Alphabet created in Bio-Design collaborative class
Sponsored by Arts Alive SDSU
, the partnerships are required to involve one arts and one non-art discipline, and students are required to put together a culminating event that is open to the SDSU community.
This semester, SDSU is offering three pairs of classes that apply the collaborative teaching concept: Countercultural Literature and Psychedelic Rock, Lemon Sage and Bio-Design.
The courses are taught “stacked,” meaning they are offered at the same time and day. Each faculty member teaches in their own space, but because the courses are held at the same time, the instructors and their two classes can meet and collaborate.
A team effort
The two faculty members team-teach at least four times a semester to allow the students from their individual classes to collaborate across disciplines. Faculty members have a wide degree of flexibility in developing their courses. Together they determine what students should work on in teams as opposed to individually, and how the classes structure their culminating event.
In the case of Bio-Design, the instructors are challenging their students to think outside of the box by adapting learning methods their classmates use in the other discipline.
“The purpose of the course is for design students to practice working with real data provided by biology students, creating visual applications that help the public understand science,” said Arzu Ozkal
, associate professor in SDSU's School of Art and Design, who is teaching one of the courses in the Bio-Design class pairing. “Meanwhile the biology students will develop visual literacy skills, which could help them formulate new research questions.”
Enhanced learning experience
The Arts Alive SDSU Collaborative Teaching Exchange program kicked off in fall 2016 with a collaboration between English professor William Nericcio
and music professor Eric Smigel
. They combined their respective courses, English 220: Introduction to Literature, and Music 351: Music and Culture of Psychedelic Rock in the 1960s. With overarching themes such as the distortion of time and space and other concepts connected to psychedelic culture, the two classes joined forces four times over the semester to discuss the countercultural movement and common themes. Their final exhibition, “Psychedelic Mirrors: Acid Test” featured a multimedia collage of lights, film projections, face painting, and a live performance by a psychedelic rock band.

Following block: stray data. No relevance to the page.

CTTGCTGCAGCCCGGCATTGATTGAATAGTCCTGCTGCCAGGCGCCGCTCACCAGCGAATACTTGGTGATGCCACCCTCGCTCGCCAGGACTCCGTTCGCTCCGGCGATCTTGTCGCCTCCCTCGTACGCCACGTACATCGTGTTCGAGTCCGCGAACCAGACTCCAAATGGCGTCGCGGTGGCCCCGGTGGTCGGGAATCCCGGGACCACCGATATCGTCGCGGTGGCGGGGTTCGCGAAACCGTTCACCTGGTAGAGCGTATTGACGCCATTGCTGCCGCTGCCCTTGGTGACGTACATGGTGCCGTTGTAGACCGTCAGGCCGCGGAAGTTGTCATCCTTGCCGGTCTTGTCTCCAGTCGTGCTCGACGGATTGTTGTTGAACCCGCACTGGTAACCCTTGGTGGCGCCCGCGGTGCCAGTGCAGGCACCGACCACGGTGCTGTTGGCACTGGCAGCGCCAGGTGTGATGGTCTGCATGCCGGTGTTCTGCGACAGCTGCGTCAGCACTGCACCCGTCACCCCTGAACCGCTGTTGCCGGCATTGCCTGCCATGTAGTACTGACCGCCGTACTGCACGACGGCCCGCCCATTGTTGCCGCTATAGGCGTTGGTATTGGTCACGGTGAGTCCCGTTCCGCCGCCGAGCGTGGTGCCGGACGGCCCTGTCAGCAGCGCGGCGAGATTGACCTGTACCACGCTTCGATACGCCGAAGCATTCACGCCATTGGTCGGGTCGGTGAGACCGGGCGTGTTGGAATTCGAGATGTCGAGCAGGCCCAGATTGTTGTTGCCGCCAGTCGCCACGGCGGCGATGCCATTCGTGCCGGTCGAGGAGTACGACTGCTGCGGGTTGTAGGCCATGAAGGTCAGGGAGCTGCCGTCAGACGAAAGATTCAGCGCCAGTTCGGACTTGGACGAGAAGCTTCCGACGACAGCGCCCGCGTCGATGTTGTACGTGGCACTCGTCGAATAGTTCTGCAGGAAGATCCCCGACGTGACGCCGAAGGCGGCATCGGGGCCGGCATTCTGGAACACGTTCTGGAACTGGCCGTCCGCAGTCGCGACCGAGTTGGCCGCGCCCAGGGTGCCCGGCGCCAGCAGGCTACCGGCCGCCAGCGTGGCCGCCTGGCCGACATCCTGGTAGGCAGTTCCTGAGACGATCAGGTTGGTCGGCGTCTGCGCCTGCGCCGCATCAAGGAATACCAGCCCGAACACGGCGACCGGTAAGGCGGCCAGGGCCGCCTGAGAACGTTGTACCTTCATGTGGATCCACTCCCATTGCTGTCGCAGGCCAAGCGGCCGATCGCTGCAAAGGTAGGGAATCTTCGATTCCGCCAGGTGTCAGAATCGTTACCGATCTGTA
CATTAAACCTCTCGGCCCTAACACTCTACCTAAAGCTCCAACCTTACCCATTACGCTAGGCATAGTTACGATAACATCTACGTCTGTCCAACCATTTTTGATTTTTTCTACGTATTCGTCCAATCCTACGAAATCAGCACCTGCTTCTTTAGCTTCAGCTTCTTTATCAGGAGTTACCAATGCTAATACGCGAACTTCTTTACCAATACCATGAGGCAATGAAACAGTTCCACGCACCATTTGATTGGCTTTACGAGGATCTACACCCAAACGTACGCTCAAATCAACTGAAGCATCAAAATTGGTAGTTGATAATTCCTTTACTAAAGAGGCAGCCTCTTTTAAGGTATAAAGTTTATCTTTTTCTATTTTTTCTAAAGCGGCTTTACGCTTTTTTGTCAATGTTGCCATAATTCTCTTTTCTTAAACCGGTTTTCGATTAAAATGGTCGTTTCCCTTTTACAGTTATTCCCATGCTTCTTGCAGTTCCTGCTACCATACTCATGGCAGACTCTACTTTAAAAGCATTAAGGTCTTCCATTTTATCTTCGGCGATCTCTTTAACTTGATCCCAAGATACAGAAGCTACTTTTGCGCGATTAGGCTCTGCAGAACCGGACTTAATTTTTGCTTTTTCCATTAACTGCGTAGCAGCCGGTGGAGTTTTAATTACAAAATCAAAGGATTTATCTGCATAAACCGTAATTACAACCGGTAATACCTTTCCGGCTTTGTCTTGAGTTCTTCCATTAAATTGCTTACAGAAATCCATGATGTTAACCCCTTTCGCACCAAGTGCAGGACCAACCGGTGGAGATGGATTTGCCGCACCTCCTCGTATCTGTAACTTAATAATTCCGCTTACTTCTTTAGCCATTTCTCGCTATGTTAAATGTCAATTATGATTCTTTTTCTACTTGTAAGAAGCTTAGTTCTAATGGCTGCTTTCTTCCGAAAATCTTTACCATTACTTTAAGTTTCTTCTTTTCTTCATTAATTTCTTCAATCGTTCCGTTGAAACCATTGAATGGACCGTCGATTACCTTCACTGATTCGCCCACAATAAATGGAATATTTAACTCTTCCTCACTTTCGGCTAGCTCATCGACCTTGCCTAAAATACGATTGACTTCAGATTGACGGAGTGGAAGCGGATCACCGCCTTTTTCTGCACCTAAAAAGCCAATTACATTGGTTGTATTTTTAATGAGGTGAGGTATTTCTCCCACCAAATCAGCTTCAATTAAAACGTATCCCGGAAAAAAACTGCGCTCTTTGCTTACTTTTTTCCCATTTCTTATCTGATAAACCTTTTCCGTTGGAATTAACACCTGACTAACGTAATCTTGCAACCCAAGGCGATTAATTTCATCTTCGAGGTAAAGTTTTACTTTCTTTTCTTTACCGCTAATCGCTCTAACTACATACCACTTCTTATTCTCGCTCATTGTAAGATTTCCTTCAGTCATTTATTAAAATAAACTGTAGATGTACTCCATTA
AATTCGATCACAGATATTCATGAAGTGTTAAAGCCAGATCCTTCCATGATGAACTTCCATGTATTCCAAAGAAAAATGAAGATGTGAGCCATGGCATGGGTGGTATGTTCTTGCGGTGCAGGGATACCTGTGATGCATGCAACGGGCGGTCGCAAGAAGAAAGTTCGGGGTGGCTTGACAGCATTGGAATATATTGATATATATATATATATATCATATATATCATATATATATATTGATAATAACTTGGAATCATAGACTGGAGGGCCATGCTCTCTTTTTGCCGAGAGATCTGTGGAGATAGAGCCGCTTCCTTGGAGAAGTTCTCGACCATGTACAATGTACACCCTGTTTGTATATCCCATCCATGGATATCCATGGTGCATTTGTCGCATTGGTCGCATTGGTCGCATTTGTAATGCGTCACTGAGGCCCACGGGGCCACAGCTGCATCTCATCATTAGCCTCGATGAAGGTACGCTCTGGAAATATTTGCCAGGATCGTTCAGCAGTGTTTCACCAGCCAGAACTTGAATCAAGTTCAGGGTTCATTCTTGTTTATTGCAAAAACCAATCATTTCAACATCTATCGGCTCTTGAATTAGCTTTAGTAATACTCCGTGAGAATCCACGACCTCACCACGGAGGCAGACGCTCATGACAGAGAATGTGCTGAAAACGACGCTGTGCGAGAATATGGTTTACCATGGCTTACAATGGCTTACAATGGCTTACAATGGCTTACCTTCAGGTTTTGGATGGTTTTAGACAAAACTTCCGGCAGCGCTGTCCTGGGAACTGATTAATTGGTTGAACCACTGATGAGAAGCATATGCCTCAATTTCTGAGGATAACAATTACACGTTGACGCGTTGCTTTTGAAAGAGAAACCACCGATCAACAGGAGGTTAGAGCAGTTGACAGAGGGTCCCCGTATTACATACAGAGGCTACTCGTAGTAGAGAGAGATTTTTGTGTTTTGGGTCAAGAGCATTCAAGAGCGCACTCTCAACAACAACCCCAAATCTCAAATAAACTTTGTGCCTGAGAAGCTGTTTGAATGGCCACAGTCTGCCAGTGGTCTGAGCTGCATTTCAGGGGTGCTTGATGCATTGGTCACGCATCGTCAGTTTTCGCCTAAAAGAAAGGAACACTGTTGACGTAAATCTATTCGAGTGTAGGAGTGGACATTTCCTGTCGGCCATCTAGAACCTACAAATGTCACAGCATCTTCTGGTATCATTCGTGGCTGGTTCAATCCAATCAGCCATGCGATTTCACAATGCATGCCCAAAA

Students in this first cohort were surveyed about their collaborative teaching experience and nearly 60 percent of them said the interdisciplinary format enhanced their learning experience.
Breaking new ground
Arts Alive SDSU funding covers many of the costs associated with the program.
“While some faculty at other universities have attempted to create similar programs, they have done so by working around the edges,” said Dani Bedau
, chair of Arts Alive SDSU. "The support provided at SDSU is unprecedented.”
The Arts Alive SDSU Collaborative Teaching Exchange has the potential to have a profound impact on institutions nationwide. Bedau co-presented on the program at a recent symposium at the University of Colorado, Denver. Additionally, the Arts Alive SDSU Visual Discourse Analysis process, which qualitatively analyses the success of the classes through pictures and other visual methods, has brought buzz to the program.
There are six approved collaboratively designed classes that will be offered at SDSU over the next several years. Among others, the university will offer collaborations between dance and physics, history and graphic design, and public affairs and television writing.
San Diego State University is taking a unique approach to teaching by providing students with an opportunity to explore subject matters through a combination of classes that may appear unconventional at first. The Arts Alive SDSU Collaborative Teaching Exchange allows two professors from different academic disciplines to create an educational experience that fuses the themes of their classes and complements their curricula and learning outcomes.